#1000Speak for Compassion. I hadn't planned a post for Elmira Pond, although I thought about horses. But what, exactly about them? So I kept my posts to literature and stories over on Carrot Ranch.
Yet, I had a personal experience this morning that brought into focus the kind of compassion I have been reading about on other blogs. For the first time in two years, I dressed up in business black, hoping the worn seams and scuffed shoes wouldn't be noticeable. My wardrobe has languished as a writer; my clothes turn vintage in my own closet.
Recently I discovered that my community has a budding outreach organization called Sandpoint Community Resource Center. It seeks to compile the service providers available in northern Idaho to help those in need. It started with two guys and a cell phone and now is a tiny office in an old bank building run by a board of directors and volunteers.
By chance, I saw that they were seeking a marketing volunteer. Everything they were doing was familiar to me as I had long been a part of missions based marketing as a volunteer board director to community non-profits in Minnesota. So I contacted the volunteer coordinator. Today was my interview with the board director who is managing their marketing.
For a week I've been excited. It would be a chance to help, an opportunity to get grounded in the community and a door to the workshop I want to establish in Sandpoint. I need to meet people.
But it felt too familiar. I rarely drive anymore and as I dropped off the Hub at work, it was like a deja vu moment -- my old clothes, my old black trenchcoat, my briefcase, thoughts swirling about what marketing strategy might be needed. Suddenly, I craved a Starbucks breve dry. Wow, hadn't had one of those in, well years. Then it hit me -- tears began to well up in my made up eyes and I fought them back because I didn't want to smear my mascara.
What was wrong with me? So I let all those stories of compassion that I had been reading settle upon my shoulders. Self-care came to mind. And so did grief. The thought of grief made my eyes water again. Really. Get a handle on yourself, I spoke out loud in the car.
You never know when grief is going to hit. It occurred to me that avoidance of grief may be a roadblock to compassion. If we don't accept our grief, let it flow, and then carry on we risk becoming brittle. And as I drove I realized that I felt brittle. How could I be of service to my community if I was going to shatter?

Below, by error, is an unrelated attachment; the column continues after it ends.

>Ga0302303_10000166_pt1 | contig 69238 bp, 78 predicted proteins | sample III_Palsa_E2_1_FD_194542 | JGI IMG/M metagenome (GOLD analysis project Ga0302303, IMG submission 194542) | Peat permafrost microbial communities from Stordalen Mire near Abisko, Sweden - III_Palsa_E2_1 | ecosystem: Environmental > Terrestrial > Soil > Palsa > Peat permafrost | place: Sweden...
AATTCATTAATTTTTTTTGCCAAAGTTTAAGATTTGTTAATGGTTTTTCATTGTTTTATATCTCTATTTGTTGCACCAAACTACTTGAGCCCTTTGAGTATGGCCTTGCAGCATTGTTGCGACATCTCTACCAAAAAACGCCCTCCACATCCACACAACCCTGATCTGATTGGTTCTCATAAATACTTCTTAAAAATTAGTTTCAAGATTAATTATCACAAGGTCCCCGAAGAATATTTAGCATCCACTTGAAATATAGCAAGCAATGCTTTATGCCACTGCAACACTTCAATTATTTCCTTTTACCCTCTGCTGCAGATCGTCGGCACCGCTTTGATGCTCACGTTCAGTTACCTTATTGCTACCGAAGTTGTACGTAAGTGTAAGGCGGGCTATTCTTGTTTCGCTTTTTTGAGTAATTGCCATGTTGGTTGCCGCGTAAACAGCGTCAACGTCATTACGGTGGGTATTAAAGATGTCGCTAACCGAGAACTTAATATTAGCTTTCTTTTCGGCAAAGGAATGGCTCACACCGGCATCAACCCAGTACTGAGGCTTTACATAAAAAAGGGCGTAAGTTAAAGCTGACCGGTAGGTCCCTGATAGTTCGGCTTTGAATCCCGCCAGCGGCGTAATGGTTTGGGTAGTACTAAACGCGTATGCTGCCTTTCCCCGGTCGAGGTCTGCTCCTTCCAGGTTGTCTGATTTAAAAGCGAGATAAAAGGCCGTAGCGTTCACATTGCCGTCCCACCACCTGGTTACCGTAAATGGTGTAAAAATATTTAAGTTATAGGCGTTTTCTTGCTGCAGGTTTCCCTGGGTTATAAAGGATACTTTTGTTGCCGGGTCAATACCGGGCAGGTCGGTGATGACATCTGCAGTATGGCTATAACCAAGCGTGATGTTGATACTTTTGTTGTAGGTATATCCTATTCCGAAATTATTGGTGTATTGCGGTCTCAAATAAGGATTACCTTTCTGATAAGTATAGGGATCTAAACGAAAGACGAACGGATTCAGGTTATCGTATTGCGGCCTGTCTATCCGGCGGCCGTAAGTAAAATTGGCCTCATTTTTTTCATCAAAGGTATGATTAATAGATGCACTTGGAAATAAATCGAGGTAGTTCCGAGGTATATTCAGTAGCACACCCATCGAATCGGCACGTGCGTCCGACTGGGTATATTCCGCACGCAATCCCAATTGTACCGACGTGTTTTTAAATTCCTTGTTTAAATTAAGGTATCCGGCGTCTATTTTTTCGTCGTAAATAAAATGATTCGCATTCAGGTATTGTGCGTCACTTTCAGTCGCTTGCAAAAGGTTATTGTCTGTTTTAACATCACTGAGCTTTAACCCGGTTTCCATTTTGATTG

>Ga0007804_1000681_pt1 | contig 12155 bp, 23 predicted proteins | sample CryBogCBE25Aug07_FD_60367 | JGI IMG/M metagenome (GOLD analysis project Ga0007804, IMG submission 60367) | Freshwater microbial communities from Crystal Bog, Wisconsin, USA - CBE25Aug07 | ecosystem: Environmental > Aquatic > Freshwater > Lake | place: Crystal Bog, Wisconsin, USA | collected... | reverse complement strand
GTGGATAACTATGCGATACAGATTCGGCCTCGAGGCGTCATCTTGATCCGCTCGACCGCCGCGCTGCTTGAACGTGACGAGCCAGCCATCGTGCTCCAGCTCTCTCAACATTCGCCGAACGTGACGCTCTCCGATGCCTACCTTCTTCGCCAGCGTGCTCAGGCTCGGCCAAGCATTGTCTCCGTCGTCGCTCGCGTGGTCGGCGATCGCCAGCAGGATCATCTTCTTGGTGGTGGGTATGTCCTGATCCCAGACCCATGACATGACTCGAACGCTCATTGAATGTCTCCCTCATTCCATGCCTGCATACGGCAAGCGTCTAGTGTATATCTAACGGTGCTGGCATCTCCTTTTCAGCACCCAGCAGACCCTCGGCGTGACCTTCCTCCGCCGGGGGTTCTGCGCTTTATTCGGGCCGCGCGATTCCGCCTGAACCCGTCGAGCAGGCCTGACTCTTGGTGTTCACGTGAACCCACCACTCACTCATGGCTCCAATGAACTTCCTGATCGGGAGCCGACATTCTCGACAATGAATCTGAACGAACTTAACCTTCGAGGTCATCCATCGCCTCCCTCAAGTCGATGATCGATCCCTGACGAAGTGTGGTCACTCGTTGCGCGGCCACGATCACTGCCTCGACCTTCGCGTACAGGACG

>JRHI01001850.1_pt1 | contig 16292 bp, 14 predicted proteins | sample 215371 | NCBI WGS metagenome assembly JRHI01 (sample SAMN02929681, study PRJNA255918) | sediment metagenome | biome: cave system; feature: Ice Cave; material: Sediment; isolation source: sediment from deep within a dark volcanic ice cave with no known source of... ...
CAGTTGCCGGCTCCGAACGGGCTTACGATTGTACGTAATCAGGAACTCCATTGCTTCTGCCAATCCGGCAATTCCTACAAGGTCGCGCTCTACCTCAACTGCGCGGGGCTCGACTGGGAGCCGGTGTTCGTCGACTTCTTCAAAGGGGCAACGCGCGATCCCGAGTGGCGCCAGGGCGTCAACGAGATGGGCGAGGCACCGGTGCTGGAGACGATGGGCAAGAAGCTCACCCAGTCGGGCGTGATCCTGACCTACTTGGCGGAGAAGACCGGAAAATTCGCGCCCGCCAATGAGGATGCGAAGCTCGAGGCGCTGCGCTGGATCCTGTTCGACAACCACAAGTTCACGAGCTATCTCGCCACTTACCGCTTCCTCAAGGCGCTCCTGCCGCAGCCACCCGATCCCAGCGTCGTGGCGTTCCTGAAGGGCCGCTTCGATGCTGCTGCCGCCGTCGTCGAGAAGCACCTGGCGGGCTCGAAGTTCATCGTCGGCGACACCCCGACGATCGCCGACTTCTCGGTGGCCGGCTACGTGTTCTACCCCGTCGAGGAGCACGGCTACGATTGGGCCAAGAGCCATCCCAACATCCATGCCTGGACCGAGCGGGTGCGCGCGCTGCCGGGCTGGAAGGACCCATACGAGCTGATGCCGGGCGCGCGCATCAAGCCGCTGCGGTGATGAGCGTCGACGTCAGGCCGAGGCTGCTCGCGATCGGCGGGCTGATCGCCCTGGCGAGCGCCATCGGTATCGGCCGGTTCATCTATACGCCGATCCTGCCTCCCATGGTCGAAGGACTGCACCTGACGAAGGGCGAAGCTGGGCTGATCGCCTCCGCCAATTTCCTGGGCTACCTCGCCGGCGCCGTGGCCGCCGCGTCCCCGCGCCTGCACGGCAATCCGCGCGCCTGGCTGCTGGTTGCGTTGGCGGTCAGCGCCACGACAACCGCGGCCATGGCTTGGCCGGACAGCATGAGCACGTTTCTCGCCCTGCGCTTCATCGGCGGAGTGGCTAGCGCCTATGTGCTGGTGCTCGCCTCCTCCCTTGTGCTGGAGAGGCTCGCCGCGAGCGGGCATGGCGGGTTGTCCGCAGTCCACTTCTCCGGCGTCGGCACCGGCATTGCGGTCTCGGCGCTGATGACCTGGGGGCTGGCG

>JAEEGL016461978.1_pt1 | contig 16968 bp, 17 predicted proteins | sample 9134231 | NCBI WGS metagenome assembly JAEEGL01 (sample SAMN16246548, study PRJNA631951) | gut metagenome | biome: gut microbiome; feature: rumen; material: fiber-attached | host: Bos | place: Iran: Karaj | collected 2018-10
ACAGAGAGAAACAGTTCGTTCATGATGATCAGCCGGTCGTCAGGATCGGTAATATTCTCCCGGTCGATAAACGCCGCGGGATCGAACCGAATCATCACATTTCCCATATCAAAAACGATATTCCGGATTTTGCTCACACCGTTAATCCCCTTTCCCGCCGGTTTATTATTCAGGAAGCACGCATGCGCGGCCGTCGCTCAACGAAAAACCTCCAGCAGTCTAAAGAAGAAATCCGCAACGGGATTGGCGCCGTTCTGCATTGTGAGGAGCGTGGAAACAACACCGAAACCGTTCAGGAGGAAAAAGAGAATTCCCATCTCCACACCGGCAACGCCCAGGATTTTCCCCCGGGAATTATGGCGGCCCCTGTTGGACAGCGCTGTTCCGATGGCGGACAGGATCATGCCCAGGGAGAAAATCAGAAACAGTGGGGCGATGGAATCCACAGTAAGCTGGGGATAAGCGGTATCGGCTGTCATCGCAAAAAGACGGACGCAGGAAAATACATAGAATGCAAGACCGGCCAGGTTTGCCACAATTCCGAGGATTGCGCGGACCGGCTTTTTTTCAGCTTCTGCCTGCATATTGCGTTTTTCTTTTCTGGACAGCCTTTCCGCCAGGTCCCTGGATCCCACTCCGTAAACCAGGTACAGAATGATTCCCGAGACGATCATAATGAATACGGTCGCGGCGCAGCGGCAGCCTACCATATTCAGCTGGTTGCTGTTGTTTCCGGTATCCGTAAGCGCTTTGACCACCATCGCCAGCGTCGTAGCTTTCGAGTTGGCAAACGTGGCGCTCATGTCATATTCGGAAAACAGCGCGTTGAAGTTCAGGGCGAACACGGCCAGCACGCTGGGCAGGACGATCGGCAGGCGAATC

I don't talk abut my grief to many. It upsets my husband and children. My friends feel helpless or don't understand. My grief is complicated. I can understand another's grief at the loss of a spouse, or parent or child. But I can't explain my own losses for I have not lost a child, parent or spouse. Yet I have lost enough to feel engulfed in grief at times.
This time I practiced self-love. I spoke out loud as if speaking to a friend I care about deeply. Yes, Anne Goodwin is right, this is a necessary step to be able to act upon compassion for others.
Once I arrived, I looked at the building and had no idea where to enter. I parked, retrieved my purse and briefcase and saw a tall man watching me from inside the building. As I crossed the street deciding which door I should try, he stepped out and in a booming deep voice, said "Good morning!" I knew this was my contact. I smiled, relaxed and followed him to the office smaller than a walk-in closet.
He told me about his rough day the day before -- a woman who fell through all the cracks. She had never been homeless before but now she was on the street with nothing but the clothes on her back. Sandpoint has two battered women's shelters, a mission gospel center for homeless men but nothing...nothing...for homeless women. This man and other volunteers found her a ride to Newport, WA (the nearest bus station) and paid for a ticket to get her on the bus to Spokane where she'd find shelter. In the meantime, the volunteers were working with agencies to get her into permanent housing.
After a few other stories I was convinced that the man before me was incredibly compassionate. He wants me on his marketing team to be their writer and to help organize a symposium. I said yes. His presence, his kindness to others, his consideration of my skills and time were all imbued with compassion. He even likes that I want to develop a writing workshop in Sandpoint. He said I'll meet lots of helpful people in the community.
He said I could be their voice.
What an honor. But I will remember the many voices I've heard today. I will open my heart, practice self-love, be observing, look, listen and act. When grief bubbles up, I won't kick it to the curb. I'll be kind to myself that day. So I can continue to be kind to others.
#1000Speak for Compassion and I have listened.